Dinosaurs: New Findings & Theories

Discussion in 'New Science' started by ramonmercado, Sep 16, 2005.

  1. Jim

    Jim Abominable Snowman

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  2. Jim

    Jim Abominable Snowman

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    Info on the evolution of amphibians in the Carboniferous and Permian periods. During these time periods amphibians were often the dominate predators of swamps, rivers and even the costal areas.. Typically dinosaurs, mammals, etc. receive more attention than that given to the lost era of prehistoric amphibians. Prionosuchus the largest amphibian to ever live was a predator that reached ~9 meter in length. Kryostega collinsoni at 5 meters in length had enormous head and very large teeth.It was the top predator of the time.

     
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  3. ramonmercado

    ramonmercado CyberPunk

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    Kept cuckoos out of the nest as well.

    How do you sit on your nest of eggs when you weigh over 1,500kg?

    Carefully - according to a new study from an international team of researchers in Asia and North America.

    Dinosaur parenting has been difficult to study, due to the relatively small number of fossils, but the incubating behaviour of oviraptorosaurs has now been outlined for the first time.

    Scientists believe the largest of these dinosaurs arranged their eggs around a central gap in the nest.

    This bore the parent's weight, while allowing them to potentially provide body heat or protection to their developing young, without crushing the delicate eggs.

    http://www.bbc.co.uk/news/science-environment-44071223
     
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  4. Jim

    Jim Abominable Snowman

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  5. EnolaGaia

    EnolaGaia I knew the job was dangerous when I took it ... Staff Member

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    This newly published study overturns some longstanding assumptions about pterosaurs' movements / motions relating to their flight. The joint mobility assessment approach used here may have broad applicability to analyzing the motions of other extinct animals.

    SOURCE: https://www.upi.com/Science_News/20.../?utm_source=sec&utm_campaign=sl&utm_medium=3

    ABSTRACT for the published paper: http://rspb.royalsocietypublishing.org/content/285/1879/20180727
     
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  6. Jim

    Jim Abominable Snowman

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    Interesting read, unfortunately it leaves out a trump card how did pterosaurs theatrically fly (it suggest ongoing research here)? From what I gather (per article) pterosaurs were more bird hipped, as were many dinosaurs. Yet pterosaurs wings more closely resembled bats. We may never know.
    Paleontology is a difficult and theoretical science working primarily with w only ancient bones (often fragmented -incomplete), and very rare bits bit's of skin, scales, feathers. Attempting to at times to model them after existing reptiles and birds whose appearance, habits, mobility that may have been different.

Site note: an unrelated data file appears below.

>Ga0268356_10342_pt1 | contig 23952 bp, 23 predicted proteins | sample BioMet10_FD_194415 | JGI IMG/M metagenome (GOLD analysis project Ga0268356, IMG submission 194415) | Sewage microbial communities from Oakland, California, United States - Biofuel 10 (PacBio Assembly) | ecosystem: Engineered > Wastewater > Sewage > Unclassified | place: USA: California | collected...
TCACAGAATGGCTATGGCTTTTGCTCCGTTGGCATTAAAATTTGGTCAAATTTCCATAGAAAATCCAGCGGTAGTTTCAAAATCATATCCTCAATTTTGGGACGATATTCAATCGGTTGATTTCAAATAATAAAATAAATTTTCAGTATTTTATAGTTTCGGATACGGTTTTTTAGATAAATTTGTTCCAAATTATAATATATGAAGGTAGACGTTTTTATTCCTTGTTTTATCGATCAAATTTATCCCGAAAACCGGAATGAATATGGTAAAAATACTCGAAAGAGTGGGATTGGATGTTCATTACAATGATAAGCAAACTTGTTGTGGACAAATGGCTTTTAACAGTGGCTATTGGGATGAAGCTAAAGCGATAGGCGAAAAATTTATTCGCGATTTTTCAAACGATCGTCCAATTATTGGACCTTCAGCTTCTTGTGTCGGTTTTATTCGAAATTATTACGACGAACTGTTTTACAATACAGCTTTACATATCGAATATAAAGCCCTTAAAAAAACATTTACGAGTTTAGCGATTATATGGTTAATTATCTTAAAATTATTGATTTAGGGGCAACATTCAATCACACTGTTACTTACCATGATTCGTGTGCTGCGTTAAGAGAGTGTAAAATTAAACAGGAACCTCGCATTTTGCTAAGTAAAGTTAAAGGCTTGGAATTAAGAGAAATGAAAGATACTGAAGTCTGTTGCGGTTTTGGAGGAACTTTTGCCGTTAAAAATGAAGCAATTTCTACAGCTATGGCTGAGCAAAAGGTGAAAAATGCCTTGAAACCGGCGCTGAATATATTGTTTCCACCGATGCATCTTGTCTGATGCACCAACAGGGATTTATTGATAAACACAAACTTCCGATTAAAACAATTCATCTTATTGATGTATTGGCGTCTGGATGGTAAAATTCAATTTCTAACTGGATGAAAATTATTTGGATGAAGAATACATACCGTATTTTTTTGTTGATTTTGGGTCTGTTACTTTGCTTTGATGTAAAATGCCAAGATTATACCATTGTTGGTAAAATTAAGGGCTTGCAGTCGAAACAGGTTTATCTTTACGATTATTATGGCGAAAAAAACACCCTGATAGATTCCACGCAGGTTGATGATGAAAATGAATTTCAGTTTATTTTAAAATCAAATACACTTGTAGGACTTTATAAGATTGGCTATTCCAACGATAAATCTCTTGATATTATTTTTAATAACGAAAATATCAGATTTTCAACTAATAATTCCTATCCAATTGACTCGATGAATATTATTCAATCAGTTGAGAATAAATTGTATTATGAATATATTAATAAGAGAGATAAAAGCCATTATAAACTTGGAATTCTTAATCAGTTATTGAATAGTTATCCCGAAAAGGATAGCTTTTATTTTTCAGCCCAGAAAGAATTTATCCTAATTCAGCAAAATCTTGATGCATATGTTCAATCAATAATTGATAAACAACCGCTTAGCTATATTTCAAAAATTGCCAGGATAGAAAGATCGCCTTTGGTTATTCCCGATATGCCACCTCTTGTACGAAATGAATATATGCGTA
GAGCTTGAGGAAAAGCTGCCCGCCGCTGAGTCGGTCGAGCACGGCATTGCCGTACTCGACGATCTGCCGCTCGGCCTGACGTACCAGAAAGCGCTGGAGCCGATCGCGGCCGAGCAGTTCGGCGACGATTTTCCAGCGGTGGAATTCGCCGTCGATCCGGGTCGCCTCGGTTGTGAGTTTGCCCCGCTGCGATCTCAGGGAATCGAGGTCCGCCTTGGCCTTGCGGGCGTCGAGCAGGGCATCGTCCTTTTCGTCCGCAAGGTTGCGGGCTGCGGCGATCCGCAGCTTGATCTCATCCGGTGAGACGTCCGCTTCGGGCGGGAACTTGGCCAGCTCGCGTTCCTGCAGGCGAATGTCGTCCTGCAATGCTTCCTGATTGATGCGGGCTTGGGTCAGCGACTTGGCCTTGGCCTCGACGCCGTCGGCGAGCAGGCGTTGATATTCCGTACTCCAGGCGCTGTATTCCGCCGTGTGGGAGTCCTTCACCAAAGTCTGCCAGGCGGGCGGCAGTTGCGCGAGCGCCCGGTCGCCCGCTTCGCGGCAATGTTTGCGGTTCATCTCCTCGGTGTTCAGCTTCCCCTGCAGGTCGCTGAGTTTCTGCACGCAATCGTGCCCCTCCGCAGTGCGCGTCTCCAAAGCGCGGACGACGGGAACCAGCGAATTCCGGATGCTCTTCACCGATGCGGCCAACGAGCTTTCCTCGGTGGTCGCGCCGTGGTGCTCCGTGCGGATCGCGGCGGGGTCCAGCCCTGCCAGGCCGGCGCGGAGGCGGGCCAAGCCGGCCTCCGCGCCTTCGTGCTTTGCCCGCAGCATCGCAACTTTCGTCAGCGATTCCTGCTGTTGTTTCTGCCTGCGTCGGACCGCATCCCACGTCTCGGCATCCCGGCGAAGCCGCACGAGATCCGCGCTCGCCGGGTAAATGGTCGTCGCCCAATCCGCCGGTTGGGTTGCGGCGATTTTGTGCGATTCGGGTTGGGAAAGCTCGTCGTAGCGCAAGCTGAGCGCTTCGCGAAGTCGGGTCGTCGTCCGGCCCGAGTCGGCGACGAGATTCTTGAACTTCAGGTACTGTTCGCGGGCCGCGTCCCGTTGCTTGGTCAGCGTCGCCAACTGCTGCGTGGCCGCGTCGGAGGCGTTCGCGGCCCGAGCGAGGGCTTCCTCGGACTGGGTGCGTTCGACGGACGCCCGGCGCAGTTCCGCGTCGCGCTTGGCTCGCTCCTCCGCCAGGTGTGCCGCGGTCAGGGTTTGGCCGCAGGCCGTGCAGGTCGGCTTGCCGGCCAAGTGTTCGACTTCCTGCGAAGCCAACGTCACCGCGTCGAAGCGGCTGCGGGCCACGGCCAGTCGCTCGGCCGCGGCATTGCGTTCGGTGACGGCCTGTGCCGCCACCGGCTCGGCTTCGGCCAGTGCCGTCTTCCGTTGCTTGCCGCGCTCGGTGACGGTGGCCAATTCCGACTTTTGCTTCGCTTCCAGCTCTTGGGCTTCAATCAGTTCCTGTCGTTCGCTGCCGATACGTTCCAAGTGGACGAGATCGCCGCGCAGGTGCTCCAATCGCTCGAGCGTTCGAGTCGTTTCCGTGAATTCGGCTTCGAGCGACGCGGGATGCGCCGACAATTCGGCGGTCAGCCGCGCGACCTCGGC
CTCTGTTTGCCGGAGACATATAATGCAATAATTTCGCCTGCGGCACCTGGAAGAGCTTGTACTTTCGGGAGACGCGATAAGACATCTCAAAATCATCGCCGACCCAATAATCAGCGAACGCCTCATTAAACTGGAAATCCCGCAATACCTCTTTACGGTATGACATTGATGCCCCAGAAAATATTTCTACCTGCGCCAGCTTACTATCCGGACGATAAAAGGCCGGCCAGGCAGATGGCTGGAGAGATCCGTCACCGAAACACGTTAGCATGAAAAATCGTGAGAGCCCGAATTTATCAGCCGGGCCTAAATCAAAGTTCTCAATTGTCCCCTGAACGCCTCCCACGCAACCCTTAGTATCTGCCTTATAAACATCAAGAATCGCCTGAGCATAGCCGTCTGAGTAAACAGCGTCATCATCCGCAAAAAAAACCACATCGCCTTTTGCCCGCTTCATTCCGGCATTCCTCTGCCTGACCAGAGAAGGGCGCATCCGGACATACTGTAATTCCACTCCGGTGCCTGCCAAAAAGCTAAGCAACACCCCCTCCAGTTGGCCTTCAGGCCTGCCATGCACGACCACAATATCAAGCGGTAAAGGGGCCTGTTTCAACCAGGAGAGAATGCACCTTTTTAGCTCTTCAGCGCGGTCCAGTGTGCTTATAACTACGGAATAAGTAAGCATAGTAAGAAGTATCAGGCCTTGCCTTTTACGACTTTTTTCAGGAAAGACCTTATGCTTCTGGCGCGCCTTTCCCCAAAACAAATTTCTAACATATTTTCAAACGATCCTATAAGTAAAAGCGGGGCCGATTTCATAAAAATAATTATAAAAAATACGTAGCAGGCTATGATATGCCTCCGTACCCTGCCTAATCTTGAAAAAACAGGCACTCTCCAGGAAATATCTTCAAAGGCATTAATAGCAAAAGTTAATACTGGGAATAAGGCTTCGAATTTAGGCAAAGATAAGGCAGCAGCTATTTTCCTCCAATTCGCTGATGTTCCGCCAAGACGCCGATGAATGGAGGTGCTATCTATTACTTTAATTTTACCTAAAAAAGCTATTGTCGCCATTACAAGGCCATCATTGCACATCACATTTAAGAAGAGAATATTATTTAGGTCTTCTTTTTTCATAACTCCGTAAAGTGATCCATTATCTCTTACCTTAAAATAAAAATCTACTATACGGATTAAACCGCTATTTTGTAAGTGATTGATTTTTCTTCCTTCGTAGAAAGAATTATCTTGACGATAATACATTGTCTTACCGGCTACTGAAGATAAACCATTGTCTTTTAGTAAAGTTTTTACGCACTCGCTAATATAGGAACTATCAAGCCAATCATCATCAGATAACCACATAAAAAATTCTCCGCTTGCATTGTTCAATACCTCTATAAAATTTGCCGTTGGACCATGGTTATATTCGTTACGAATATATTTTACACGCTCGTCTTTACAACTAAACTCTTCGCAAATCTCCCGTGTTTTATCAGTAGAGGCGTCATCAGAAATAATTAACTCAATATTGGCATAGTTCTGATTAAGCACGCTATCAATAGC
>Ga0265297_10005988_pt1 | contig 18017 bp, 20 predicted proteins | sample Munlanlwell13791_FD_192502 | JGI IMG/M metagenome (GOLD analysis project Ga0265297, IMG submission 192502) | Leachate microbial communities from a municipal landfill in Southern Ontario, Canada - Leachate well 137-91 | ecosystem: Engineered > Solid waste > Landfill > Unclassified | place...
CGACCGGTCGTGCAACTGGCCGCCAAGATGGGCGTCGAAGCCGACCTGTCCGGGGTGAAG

7. Jim

    Jim Abominable Snowman

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    Acheron101 Flaneur and Dilettante

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  9. Jim

    Jim Abominable Snowman

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  10. Jim

    Jim Abominable Snowman

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  11. ramonmercado

    ramonmercado CyberPunk

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    Did it carry it's lunch?

    The world’s oldest pterosaur may have had a pouch like a pelican

    In a patch of Utah desert no larger than a living room, scientists working a decade ago discovered a late Triassic treasure trove: 18,000 bones from nine unusual species of reptiles, all victims of a watering hole that dried up some 201 million to 210 million years ago. Now, they’re reporting on the most interesting find to date: the oldest ever pterosaur. The find is especially unusual because ancient flying reptiles of that era were thought to live in coastal areas.

    Caelestiventus hanseni, whose genus name is Latin for “heavenly wind,” had a wing span of about 1.5 meters (similar to modern-day ospreys) and a flange of bone suggesting it sported a fleshy wattle under its chin—or possibly a small pouch like today’s pelicans. The discovery—which included bits of the skull, jawbone, and a finger bone from its wing—pushes back the record of desert-dwelling pterosaurs a whopping 65 million years, the researchers report online today in Nature Ecology & Evolution.

    http://www.sciencemag.org/news/2018...ly_2018-08-13&et_rid=394299689&et_cid=2254918
     
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  12. Swifty

    Swifty Generation Y

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    We were in the Little Gems rock shop in Cromer this morning when I spotted a small dinosaur fossil named a Chickenosaurus, a quirky name and the price tag was £800 .. this picture isn't great quality, the head was also intact although hard to see in this pic ..

    achickenosaurus.jpg

    A little bit of research shows there's plans to 'bring them back' using modern chickens ..

    http://www.dinosaurculture.com/chickenosaurus/
     

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